Google wants U.S. help fighting censorship

Once relatively indifferent to government affairs, Google Inc. is seeking help inside the Beltway to fight the rise of Web censorship worldwide. The online search giant is taking a novel approach to the problem by asking U.S. trade officials to treat Internet restrictions as international trade barriers, similar to other hurdles to global commerce, such as tariffs. Google sees the dramatic increase in government Net censorship, particularly in Asia and the Middle East, as a potential threat to its advertising-driven business model, and wants government officials to consider the issue in economic, rather than just political, terms.

"It's fair to say that censorship is the No. 1 barrier to trade that we face," said Andrew McLaughlin, Google's director of public policy and government affairs. A Google spokesman said Monday that McLaughlin has met with officials from the U.S. Trade Representative's office several times this year to discuss the issue. "If censorship regimes create barriers to trade in violation of international trade rules, the USTR would get involved," USTR spokeswoman Gretchen Hamel said. She added though that human rights issues, such as censorship, typically falls under the purview of the State Department.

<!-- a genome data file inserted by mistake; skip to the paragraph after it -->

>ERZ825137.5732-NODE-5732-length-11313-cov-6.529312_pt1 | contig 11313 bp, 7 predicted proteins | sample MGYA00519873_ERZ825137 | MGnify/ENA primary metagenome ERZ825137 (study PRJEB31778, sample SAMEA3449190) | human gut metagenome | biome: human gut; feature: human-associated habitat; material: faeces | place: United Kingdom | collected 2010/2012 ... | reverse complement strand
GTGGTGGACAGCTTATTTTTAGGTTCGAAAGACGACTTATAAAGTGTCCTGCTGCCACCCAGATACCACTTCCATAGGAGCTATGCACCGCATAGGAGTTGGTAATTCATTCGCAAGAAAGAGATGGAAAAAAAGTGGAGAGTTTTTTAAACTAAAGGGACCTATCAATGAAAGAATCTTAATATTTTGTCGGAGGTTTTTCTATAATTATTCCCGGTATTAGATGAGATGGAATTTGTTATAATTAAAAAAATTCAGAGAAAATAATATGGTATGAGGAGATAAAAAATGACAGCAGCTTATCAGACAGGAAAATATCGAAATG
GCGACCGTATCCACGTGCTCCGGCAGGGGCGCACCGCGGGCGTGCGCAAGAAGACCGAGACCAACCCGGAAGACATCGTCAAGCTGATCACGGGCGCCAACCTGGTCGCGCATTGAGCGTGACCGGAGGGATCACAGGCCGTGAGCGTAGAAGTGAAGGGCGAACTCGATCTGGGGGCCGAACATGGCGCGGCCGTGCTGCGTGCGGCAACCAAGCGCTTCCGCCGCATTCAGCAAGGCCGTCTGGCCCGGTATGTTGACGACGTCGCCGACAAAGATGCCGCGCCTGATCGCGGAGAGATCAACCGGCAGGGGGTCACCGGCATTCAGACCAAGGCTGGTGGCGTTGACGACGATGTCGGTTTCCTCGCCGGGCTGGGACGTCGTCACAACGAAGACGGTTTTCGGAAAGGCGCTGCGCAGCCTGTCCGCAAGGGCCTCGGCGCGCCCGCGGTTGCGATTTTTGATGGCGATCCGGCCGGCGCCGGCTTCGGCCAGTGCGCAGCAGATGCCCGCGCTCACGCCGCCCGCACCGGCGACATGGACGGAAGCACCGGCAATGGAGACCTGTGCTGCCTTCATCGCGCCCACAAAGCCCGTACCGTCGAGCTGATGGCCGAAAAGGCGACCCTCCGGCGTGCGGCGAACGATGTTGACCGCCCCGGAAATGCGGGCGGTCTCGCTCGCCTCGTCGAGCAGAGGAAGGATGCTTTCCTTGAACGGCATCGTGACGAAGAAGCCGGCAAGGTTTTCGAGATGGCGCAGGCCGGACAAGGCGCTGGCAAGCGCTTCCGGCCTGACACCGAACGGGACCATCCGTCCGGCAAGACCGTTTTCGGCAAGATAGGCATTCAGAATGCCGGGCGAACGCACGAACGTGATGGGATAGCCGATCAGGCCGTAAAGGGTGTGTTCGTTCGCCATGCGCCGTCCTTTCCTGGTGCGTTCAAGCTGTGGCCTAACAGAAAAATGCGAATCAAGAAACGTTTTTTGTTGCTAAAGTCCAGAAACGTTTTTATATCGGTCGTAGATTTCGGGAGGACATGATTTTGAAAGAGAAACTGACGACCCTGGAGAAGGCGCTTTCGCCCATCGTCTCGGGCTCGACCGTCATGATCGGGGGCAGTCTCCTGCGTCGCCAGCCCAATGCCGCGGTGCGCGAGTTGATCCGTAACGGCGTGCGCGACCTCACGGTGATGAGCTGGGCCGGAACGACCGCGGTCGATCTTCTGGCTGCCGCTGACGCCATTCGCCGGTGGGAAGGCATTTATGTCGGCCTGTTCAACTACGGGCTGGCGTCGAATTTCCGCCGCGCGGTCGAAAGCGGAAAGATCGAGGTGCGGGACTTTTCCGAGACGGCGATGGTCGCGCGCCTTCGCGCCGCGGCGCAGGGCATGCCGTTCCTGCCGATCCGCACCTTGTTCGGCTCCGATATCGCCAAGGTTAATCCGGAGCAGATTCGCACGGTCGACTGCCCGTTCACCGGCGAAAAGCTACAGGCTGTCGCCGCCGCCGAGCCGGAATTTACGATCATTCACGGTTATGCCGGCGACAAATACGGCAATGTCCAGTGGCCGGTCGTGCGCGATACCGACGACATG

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News source: CNN

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5 Comments

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ya...why they need the gov to make some alternate arrangements to make Google bussiness more profit?...Gov doesnt have any other work or wat?

so, google's ****ed they're losing money ..... big whoop!
i personally don't agree with censorship, but it's their business, not ours!

Is this a joke?

They censor their own results in China etc, to comply with the Chinese government and now want others help to fight this censorship.

You look at it, and are confused. The explanation is very clear.

They comply with Chinese laws regarding censorship. You and I see this as a bad thing. Google may, too. Or they more likly just don't care much about the ethics.

But censorship and local country laws do make it difficult for them to do business, having to walk the tightrope of what is allowed and what is not, and setting up country-specific filters for these places. Then dealing with the capricious nature of these individual government rules.

The cynic in us can look at this as a way for Google to make their own business easier and cheaper, and you can even view them as doing this to evilly maximize their bottom-line cash they rake in, if you like.